UPDATE: Note the update to the META tags here. (June 16)

Since I'm having several conversations with customers about preparing for IE8, I wanted to share a few links so I don't lose them. This is not a post about the cool new features like WebSlices and Activities, but about information on preparing an existing site.

I'm using the IE8 Beta everyday on my main machine. It works reasonably well. While I look forward to when the next releases come out, my experience would be pretty satisfactory except for 2 issues typically - sites that incorrectly detect my browser version, and sites that are applying IE7 CSS rules against my browser that has CSS 2.1 compliance.

Incorrectly detecting browser versions, or User-Agent Sniffing

There are a couple of ways to get this incorrect, and the basic issue is that some sites did not code for a future version past IE7, which is understandable. Even internally, we have some sites that require modification because the version check does not fall within the coded range of IE5-IE7. Just note that in this version, IE8 is emitting "MSIE 8.0" in the user-agent string, and it's a frustrating thing to get a message that says that this new browser version is not supported on this site, and to go download IE7. Very easy to fix though.

Related resources:


Applying IE7 Rules against IE8, a CSS 2.1 Compliant Browser

As I mentioned this is the other issue that I'm having, and it deals with a change that we are making. To understand this, there is a little background required to explain the scenario.

The IE8 team recognized that their layout engine was not getting it done, specifically with CSS compliance; so, they rewrote it with the CSS 2.1 specification in-hand. (see Chris Wilson presentation below for background). The IE8 browser supports 3 layout modes:

  • Quirks: Backward compatibility with Microsoft® Internet Explorer 5 rendering behavior.
  • IE7 Standards: Backward compatibility with Internet Explorer 7 JavaScript and layout behavior.
  • IE8 Standards: The latest features, including the CSS2.1–compliant layout engine and DOM/HTML breaking changes.

The great thing about the IE8 Standards mode is that the IE8 team is fully committed to CSS 2.1 compliance. As an example, consider the announcement about IE8 satisfactorily passing the ACID2 test. There are challenges in meeting this goal, due to ambiguity and lack of official validation tests. Passing the ACID2 test is one validation. The IE8 team is also publicly sharing 700+ tests with the W3C to show their interpretations and allow the public to question / clarify the team's interpretation of the spec's. More detail here on this story including access to the tests, from the IE Team blog. Scott Dickens also comments on ACID3 test during his MIX presentation and says they most likely will not be passing by RTM (see the presentation below, about 55 min's in, also note that no popular browsers today have hit this mark either). Back to my point...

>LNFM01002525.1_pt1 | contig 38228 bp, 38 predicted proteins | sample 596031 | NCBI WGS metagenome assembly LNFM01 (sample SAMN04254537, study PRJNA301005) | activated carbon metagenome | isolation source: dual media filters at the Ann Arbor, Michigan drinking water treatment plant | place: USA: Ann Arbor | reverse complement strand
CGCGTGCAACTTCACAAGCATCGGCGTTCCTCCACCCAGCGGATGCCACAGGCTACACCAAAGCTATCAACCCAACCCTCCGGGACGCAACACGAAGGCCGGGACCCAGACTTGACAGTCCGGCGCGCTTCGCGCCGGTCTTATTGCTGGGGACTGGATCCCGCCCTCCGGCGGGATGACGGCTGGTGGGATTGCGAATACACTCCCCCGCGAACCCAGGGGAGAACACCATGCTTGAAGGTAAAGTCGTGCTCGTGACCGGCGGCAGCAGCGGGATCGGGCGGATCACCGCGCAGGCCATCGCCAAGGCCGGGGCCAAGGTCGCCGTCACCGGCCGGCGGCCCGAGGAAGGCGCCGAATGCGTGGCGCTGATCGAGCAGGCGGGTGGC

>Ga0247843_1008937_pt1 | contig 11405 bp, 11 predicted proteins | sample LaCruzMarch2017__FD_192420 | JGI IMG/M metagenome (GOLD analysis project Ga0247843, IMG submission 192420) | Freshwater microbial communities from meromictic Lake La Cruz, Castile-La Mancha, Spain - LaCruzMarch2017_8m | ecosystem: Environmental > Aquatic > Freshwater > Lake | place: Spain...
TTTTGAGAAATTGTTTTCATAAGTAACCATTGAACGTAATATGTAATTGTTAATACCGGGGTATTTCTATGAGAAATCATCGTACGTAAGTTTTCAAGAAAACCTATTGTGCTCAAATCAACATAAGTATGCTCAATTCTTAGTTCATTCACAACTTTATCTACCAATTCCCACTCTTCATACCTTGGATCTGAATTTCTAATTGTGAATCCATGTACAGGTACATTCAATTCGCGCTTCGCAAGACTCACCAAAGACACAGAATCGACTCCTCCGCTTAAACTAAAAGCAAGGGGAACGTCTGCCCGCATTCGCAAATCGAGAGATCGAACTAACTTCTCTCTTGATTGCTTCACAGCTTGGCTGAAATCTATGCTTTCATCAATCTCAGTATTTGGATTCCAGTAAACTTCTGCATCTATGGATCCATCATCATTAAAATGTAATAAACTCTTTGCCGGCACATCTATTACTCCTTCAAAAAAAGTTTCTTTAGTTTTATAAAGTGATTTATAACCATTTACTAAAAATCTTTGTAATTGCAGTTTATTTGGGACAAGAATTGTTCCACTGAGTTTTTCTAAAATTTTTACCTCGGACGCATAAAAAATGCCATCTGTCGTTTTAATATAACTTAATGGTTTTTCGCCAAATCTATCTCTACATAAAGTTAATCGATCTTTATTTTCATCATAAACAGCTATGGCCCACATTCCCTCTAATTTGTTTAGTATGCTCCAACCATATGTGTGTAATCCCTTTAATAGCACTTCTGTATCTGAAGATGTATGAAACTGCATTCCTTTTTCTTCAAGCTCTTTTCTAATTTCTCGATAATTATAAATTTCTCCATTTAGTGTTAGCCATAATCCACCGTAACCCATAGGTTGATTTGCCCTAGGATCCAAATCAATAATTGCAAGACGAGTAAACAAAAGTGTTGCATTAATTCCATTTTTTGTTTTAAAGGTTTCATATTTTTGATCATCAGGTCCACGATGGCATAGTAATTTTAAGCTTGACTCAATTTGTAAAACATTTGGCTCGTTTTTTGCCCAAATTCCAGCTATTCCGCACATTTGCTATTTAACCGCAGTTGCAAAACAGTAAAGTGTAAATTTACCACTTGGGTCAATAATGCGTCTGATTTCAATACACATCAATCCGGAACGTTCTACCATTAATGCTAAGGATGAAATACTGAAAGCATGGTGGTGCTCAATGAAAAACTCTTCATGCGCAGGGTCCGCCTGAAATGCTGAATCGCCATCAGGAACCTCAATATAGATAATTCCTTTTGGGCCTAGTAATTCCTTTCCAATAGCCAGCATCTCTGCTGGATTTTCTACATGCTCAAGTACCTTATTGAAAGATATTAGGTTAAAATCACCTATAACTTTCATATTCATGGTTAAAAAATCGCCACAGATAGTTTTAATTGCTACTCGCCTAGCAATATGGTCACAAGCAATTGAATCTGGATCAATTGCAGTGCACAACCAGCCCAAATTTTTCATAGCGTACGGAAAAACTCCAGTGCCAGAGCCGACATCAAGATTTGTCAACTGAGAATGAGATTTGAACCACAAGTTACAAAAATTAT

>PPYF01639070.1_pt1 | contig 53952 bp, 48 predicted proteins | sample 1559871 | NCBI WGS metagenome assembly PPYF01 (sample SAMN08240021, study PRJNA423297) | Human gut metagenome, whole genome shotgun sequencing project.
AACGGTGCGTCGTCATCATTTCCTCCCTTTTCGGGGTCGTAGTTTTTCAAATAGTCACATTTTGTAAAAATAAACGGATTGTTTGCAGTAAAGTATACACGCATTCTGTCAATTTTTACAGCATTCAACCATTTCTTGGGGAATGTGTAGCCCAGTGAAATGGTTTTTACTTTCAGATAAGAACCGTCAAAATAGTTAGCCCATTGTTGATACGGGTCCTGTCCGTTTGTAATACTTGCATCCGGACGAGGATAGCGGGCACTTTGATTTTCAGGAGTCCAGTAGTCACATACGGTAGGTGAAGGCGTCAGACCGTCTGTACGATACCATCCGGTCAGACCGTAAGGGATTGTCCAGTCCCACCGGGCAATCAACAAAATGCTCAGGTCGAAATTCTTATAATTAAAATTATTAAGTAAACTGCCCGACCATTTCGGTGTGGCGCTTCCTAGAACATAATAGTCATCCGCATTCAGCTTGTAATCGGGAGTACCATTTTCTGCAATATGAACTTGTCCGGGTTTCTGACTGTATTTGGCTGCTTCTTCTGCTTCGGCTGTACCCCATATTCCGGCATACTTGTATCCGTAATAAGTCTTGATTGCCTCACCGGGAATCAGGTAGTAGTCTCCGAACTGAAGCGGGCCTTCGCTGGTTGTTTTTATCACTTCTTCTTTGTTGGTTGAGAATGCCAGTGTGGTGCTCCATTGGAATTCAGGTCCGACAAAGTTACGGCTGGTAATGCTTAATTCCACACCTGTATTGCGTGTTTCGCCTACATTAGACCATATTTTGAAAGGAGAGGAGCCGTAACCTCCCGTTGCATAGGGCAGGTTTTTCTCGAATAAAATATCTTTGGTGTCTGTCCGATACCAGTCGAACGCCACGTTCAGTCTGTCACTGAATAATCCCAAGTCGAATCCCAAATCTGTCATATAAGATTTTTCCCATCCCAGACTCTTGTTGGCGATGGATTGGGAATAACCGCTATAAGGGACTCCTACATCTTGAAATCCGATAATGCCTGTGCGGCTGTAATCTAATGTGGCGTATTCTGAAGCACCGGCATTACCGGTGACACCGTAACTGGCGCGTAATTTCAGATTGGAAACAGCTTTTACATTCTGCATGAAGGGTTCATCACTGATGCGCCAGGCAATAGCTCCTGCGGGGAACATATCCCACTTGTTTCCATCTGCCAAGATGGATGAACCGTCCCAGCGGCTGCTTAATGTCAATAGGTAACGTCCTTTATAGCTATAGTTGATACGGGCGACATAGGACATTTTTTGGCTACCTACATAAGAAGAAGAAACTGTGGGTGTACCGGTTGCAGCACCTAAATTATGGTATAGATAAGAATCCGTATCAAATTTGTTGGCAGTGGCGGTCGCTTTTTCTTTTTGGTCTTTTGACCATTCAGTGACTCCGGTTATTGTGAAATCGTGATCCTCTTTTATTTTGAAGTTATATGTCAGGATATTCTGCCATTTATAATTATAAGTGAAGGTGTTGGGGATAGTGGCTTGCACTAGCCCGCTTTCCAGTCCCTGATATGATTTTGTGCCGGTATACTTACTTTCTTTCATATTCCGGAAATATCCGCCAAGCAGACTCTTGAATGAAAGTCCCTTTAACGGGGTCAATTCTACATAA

As announced at MIX, the default rendering mode for IE8 is IE8 Standards mode, which I think is a great step. Yes, it causes problems because some sites will have rendering problems, but these issues are easily addressed, and a necessary step to correct our compliancy position.

The core issue is that for sites that attempt to apply their IE7 layout (with the baggage of our past CSS bugs) to an IE8 browser in IE8 Standards mode, some sites will not render correctly. This leads to two steps to correct the situation:

  1. Apply the META tag (or a DOCTYPE, or call a script function) to tell the browser to render in IE7 mode. Very easy to implement. Here's a meta tag example: <meta http-equiv="X-UA-Compatible" content="IE=7">.
  2. Or, let IE8 use the other CSS files that you created for other compliant browsers (and use the IE8 Standards mode). Since we will be rendering with the CSS 2.1 rule set, this will be better solution in the long term.

One last note on this. If you want to support IE7 and IE8 modes on their corresponding browsers (basically 2nd point above), you will also want to check out the guidance on Conditional Comments, specifically when assigning CSS stylesheets to your pages. (See the Scott Dickens presentation for better explanation.)


There are a bunch of other reasons for adopting IE8, but existing sites supporting IE7 can get there quickly. For more detail, consider the following resources. I'd start with the MIX videos and then the IE8 Readiness Toolkit.

I highly recommend the Scott Dickens presentation below (Advanced Cross-Browser Layout) for the best background. For my anti-IE religious friends out there, this is where they should start.

As well, contact your local DPE evangelist, start a discussion about IE8, and send your questions/feedback.


Unrelated Learning

In IE8, one can drop in JavaScript commands in the address bar. One of the documents mentioned this. Example: javascript:alert(document.documentMode);